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[17 Jan 2019 | Topics: ]

Nepal’s hydropower boom needs strategic assessment and public oversight

Children crossing a bridge across Budhi Gandaki River in Arughat, Nepal (Photo by Eugene Sim0nov)
Prologue: A tale of two dams
In 2017, I visited 1,200 MW Budhi Gandaki hydropower project, 70 kilometers from Kathmandu, and found many similarities with the Egiin Gol hydropower project in Mongolia, long monitored by our RwB Coalition. 
Both projects were designed in the 1970s Soviet-school mega-hydropower planning style, both have not progressed in 40 years. In both cases, the international consultancy Tractebel Engineering proposed to increase dam height …

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[16 Jan 2019 | Topics: ]

In 2018 at least 126 Colombian human rights activists have been killed according to Frontline Defender’s report, some of those killings are related  to the valley of Cauca River   altered by the Hidroituango hydropower project. Over last several years many activists protesting dam establishment  disappeared or have been killed by dam proponents. 
Since April 2018 this project is also haunted by tremendous engineering challenges due to landslides and mistakes in design which brought construction to a halt. Up to 25 000 people were placed under threat of imminent flooding …

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We are getting used to it: “No one was killed, we are happy” –became a standard  reaction to “better” incidents at large-scale dams   which are on the rise this year. So far in 2018 just on the RwB’s record large dam accidents happened in China, Colombia, Kenya, Laos, Myanmar, Russia. On December 13, in a “mild man made emergency” one of three gates of Dicle dam on Tigris has broken pouring water in unprepared downstream valley and partially submerging UNESCO World Heritage Site. Besides poor maintenance and lack of  public …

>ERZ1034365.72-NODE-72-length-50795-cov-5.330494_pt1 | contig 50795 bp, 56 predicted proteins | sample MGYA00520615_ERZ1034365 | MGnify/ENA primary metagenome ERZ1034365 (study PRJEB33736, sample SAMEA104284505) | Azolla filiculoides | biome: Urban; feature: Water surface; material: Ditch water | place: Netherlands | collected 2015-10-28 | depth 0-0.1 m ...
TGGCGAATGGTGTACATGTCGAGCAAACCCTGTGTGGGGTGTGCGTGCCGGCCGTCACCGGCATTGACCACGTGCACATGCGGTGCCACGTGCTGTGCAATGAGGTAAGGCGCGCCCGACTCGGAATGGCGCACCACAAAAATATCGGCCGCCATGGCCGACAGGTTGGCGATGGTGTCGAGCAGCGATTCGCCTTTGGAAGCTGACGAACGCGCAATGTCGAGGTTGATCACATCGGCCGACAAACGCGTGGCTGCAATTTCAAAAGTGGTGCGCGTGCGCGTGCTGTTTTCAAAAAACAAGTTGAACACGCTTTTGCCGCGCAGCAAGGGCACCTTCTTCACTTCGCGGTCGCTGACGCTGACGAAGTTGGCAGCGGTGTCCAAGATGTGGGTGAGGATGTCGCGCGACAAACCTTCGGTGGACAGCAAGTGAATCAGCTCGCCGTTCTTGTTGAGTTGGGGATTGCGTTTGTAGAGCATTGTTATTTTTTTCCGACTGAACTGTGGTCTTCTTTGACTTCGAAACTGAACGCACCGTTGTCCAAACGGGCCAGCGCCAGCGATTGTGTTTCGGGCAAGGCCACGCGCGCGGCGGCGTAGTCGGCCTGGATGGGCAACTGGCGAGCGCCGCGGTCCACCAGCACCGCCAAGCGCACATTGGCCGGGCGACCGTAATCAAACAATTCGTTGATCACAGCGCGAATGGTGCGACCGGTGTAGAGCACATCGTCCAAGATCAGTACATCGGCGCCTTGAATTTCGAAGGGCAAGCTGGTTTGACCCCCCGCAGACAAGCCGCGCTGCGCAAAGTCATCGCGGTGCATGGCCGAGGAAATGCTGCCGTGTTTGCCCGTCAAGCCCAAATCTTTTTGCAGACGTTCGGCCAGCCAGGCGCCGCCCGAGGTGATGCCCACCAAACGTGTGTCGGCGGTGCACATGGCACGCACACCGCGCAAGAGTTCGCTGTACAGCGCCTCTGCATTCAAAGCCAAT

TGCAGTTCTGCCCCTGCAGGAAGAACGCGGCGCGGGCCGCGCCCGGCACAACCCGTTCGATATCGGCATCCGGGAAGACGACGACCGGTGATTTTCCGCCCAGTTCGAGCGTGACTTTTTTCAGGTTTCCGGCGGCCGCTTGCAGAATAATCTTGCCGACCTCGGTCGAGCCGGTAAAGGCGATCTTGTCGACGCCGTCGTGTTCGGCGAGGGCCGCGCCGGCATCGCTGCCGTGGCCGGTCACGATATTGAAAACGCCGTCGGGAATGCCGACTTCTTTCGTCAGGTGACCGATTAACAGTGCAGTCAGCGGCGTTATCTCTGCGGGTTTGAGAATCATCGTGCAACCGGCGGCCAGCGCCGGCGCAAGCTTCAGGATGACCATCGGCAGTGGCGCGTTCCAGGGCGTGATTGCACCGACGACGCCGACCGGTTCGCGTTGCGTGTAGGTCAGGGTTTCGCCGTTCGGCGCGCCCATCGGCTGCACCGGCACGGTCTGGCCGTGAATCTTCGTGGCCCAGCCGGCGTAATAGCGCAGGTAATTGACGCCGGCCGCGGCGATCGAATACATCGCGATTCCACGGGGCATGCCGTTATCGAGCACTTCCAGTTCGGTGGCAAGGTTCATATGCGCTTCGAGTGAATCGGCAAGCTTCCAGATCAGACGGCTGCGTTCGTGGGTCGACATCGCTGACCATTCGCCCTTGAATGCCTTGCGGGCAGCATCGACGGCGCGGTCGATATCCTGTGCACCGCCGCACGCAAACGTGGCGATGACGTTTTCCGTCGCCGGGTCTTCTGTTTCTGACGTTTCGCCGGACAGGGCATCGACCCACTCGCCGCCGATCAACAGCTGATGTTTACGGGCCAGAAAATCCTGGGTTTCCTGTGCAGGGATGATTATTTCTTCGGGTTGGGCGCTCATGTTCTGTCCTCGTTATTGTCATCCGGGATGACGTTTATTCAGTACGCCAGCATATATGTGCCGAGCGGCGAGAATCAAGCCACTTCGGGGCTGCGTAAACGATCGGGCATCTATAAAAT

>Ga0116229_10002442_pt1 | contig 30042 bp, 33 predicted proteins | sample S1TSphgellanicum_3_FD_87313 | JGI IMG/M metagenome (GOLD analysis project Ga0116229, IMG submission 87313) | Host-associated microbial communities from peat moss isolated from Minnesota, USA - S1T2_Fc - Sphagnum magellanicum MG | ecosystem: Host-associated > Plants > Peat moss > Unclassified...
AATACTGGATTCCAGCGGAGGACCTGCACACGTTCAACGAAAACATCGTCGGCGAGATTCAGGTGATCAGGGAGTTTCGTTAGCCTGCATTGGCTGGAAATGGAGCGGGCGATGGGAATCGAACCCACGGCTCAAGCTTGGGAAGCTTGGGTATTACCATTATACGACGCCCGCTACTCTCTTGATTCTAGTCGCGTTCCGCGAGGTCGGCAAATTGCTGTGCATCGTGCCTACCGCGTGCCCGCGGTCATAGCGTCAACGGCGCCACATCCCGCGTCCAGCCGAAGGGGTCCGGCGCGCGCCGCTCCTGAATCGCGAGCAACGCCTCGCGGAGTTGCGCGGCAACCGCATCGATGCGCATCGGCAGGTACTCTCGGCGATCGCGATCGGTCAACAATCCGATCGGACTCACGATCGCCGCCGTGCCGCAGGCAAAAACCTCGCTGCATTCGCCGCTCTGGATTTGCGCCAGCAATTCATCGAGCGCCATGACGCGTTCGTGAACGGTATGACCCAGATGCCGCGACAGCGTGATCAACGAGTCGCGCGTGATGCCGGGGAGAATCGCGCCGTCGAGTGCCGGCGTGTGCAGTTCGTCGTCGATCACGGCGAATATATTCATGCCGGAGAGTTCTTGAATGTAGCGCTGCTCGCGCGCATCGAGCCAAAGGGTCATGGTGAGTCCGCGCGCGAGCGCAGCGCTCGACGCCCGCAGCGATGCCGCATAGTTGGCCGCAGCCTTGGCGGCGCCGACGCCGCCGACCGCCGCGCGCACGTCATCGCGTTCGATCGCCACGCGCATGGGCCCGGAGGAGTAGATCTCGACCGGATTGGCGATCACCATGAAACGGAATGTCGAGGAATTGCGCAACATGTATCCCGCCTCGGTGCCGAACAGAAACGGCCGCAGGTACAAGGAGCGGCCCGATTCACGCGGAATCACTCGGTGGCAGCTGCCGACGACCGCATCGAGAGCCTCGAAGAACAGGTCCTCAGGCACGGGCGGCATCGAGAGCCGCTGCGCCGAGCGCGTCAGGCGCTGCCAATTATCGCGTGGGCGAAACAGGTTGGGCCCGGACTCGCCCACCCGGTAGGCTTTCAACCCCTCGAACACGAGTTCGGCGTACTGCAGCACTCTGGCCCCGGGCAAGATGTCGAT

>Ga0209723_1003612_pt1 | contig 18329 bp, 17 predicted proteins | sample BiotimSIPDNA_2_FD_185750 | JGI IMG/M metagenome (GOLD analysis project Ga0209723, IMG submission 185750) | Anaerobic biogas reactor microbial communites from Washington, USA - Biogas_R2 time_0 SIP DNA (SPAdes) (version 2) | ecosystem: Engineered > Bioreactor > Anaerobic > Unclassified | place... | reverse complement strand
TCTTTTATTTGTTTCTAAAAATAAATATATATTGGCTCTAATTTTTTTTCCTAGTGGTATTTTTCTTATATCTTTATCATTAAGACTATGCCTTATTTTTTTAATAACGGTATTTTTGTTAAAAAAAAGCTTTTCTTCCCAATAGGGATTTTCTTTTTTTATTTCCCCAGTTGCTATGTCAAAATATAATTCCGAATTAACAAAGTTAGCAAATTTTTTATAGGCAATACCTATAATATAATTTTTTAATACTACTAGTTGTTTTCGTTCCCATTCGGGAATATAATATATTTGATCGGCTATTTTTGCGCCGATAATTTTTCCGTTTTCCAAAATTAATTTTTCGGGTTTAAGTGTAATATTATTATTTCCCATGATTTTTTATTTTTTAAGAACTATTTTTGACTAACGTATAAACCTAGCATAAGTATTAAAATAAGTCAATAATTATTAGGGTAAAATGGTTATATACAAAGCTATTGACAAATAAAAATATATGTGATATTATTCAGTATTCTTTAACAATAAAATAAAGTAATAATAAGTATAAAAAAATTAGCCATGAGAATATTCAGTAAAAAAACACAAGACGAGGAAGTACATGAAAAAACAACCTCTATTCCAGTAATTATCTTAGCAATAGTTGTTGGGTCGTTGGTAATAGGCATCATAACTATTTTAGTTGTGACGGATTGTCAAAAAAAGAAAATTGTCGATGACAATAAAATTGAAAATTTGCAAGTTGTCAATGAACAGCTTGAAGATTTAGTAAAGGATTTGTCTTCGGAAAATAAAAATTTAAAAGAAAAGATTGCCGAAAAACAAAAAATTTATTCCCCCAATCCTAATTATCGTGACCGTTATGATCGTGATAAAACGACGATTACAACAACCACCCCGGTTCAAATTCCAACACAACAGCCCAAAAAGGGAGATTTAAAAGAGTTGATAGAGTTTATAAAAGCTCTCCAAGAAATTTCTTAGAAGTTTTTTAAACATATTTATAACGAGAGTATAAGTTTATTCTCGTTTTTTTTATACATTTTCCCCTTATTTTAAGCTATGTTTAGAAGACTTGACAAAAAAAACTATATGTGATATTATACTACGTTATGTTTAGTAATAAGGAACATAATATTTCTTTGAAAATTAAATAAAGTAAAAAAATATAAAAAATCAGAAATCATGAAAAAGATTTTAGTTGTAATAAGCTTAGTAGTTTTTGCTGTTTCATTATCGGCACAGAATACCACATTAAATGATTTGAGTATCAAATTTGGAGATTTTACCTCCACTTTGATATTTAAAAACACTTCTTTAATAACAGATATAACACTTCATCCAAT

Greening Silk Road, Solidarity »

[29 Nov 2018 | Topics: ]

Greed, corruption and vanity – are main driving forces not letting large dams to sink despite the obvious fact they no longer make economic sense. New brilliant article in Yale 360 proves that.
The rise of wind and solar power, coupled with the increasing social, environmental and financial costs of hydropower projects, could spell the end of an era of big dams. But even anti-dam activists say it’s too early to declare the demise of large-scale hydro.

Dynamics of annual hydropower installation globally according to data from International hydropower association –IHA (MW) …

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[5 Nov 2018 | Topics: ]

There is a new evidence the IFC does not apply its own standards properly and this has implications for any hydropower projects they support. In a recent IFC CAO Ombudsman newsletter I have found investigation report on Lengarica Hydro in Albania that raises multiple concerns.
A small inherently inefficient 8 MW hydropower plant was built in Albanian  National park by Austrian firm ENSO and supported by USD 6 million by IFC. 
Organic Agriculture Association Executive director Lavdosh Ferruni  in 2015 filed a compliant insisting that IFC financial support is in violation …

Greening Silk Road, Solidarity »

[25 Oct 2018 | Topics: ]

 

Dam collapse Did NOT stop dams  in Laos
The July collapse of the Xe-Pian Xe-Namnoy saddle dam in southern Laos and the widespread disaster that followed made international headlines.
Shortly after the Xe-Pian Xe-Namnoy collapse displaced thousands and claimed at least 40 lives, the Mekong River Commission called the dam break a national tragedy, but also an opportunity. It’s one that “ushers in new hope for a more optimal, sustainable, and less contentious path for development of one of the greatest rivers in the world,” MRC CEO Pham Tuan Phan …